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Australia 'clutching' at MH370 leads after new data
by Staff Writers
Perth, Australia (AFP) March 24, 2014

Malaysia says French satellite detects debris in plane search area
Kuala Lumpur (AFP) March 23, 2014 - Malaysia said Sunday it had received new satellite data from France indicating floating objects in the search area for a missing Malaysian jet in the southern Indian Ocean.

The Transport Ministry said the information had been passed on to Australian authorities who are coordinating the search for the plane, now focused on a remote stretch of ocean 2,500 kilometres (1,562 miles) southwest of Perth.

The ministry said the latest data came in the form of images but France's foreign ministry later clarified this, saying it came in the form of "satellite-generated radar echoes".

A radar echo is an electronic signal that contains information about the location and distance of the object which bounces the signal back.

According to the French statement, the debris was floating around 2,300 kilometres from Perth.

It said France would increase its satellite capacity to continue the search in the zone.

Malaysia Airlines flight MH370 went missing on March 8 en route from Kuala Lumpur to Beijing with 239 people aboard.

Malaysia, which later revealed the plane turned back over the Malaysian peninsula after losing contact, has enlisted 25 other countries to help hunt for the plane.

Efforts in recent days have focused on the coast off Australia after previous satellite images of large objects there were released, and a plane spotted a wooden cargo pallet, along with some belts or straps.

Australia said Monday that French satellite data indicating floating objects possibly linked to missing Flight MH370 related to an area outside the current search zone, while admitting to "clutching" at every piece of new information.

Malaysian authorities on Sunday said the data was related to the area of the southern Indian Ocean being scoured for the missing Malaysian jet, which disappeared on March 8 with 239 people on board.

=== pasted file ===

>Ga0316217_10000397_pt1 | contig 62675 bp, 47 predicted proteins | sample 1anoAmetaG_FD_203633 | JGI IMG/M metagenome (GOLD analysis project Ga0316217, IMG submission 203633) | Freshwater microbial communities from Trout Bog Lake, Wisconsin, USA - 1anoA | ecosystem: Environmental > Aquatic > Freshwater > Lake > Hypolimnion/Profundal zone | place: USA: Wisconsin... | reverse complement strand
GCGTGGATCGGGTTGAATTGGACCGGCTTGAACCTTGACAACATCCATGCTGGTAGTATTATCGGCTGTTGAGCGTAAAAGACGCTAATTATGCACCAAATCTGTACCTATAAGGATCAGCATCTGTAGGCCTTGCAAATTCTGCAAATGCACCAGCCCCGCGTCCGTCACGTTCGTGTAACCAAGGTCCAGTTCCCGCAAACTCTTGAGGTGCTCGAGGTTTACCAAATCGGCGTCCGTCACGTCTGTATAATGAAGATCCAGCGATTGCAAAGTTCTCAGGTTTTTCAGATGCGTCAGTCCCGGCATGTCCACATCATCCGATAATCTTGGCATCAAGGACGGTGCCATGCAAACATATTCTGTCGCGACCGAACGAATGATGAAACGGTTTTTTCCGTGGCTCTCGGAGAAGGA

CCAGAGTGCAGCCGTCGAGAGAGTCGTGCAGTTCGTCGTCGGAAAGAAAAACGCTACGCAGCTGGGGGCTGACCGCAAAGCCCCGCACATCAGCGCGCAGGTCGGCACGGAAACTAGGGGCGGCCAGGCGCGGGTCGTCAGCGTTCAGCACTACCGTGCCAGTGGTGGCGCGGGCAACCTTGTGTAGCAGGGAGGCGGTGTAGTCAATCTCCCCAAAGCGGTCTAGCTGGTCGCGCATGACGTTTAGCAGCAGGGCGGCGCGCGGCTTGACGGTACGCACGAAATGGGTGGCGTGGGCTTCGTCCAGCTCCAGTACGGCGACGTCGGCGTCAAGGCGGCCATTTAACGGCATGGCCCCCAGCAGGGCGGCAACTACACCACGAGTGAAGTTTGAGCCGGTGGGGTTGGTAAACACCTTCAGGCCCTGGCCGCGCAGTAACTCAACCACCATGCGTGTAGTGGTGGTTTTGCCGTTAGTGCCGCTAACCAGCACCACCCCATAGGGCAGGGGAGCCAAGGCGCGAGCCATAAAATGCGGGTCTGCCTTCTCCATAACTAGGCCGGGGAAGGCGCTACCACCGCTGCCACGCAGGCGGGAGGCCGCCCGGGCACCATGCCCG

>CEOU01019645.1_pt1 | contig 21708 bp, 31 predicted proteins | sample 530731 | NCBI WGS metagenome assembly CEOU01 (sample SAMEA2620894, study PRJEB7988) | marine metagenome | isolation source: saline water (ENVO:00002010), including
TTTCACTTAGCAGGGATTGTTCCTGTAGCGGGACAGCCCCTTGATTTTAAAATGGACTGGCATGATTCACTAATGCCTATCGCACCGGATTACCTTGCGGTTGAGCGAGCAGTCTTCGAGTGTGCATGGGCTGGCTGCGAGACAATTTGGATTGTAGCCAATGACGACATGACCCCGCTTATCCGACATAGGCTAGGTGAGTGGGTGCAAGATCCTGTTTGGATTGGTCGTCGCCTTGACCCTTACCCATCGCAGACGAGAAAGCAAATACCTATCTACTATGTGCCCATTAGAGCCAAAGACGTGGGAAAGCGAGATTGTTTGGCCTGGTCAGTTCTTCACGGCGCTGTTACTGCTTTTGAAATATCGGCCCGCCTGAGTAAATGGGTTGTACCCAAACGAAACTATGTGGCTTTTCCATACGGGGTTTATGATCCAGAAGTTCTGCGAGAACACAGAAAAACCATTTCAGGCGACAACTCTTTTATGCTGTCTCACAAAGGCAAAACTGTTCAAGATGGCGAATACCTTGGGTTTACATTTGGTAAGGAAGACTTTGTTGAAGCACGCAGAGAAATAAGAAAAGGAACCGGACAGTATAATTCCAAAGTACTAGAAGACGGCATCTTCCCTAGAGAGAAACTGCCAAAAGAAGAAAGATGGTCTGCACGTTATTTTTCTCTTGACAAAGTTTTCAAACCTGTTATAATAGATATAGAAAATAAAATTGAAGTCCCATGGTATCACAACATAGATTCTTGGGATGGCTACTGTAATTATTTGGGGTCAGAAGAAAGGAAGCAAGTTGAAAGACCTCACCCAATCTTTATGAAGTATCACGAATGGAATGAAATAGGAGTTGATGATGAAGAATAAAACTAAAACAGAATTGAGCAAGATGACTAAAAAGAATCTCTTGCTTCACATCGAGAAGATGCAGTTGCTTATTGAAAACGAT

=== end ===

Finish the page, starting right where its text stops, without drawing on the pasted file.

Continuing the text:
The information was passed to Australia, which is coordinating the hunt for the plane, focused on a remote stretch of ocean 2,500 kilometres (1,500 miles) southwest of Perth.

But Australian Deputy Prime Minister Warren Truss said the latest potential sighting of debris was about 850 kilometres north of where aircraft and ships have been looking since Thursday.

"Certainly the area where debris has been picked up by satellites is of particular interest, and they're the focus of a lot of the searching," Truss told ABC radio.

"The French sighting is I guess a piece of new material because that is in a completely different location. That is about 850 kilometres north of our current search area.

"So we need to check that out as well."

While Malaysian authorities initially said the latest data came in the form of images, France's foreign ministry clarified this, saying it came in the form of "satellite-generated radar echoes".

A radar echo is an electronic signal that contains information about the location and distance of an object, which bounces the signal back.

Hopes of a breakthrough have been fuelled by satellite images and data captured by Australia, China, and now France in recent days, along with the visual sighting of a wooden pallet and other debris from a spotter plane on Saturday.

- Deputy PM urges caution -

But Truss cautioned that "we still don't know for certain that the aircraft is even in this area".

"We're just, I guess, clutching at whatever little piece of information comes along to try and find a place where we might be able to concentrate the efforts," he added.

The Australian Maritime Safety Authority added in a statement Monday that it "reiterates this is a challenging search operation".

"The flight has been missing since March 8 and AMSA continues to hold the gravest of concerns for the passengers and crew on board the missing flight."

Australian, US and New Zealand planes have been flying sorties for four days looking for the Boeing 777 and AMSA said 10 aircraft were now involved in the search with the arrival of two giant Chinese Ilyushin IL-76 reconnaissance planes along with two Japanese P3 Orions.

"Today's search is split into two areas within the same proximity covering a cumulative 68,500 square kilometres," it said.

"The weather forecast in the search area is expected to deteriorate, with rain likely."

Truss also warned of deteriorating weather, stirred up by Tropical Cyclone Gillian, which is expected to track at least 1,000 kilometres north of the search area.

"Clearly it won't be cyclonic when it gets down into the freezing waters that we're dealing with with this search," Truss said.

"But certainly it could stir up less favourable weather."


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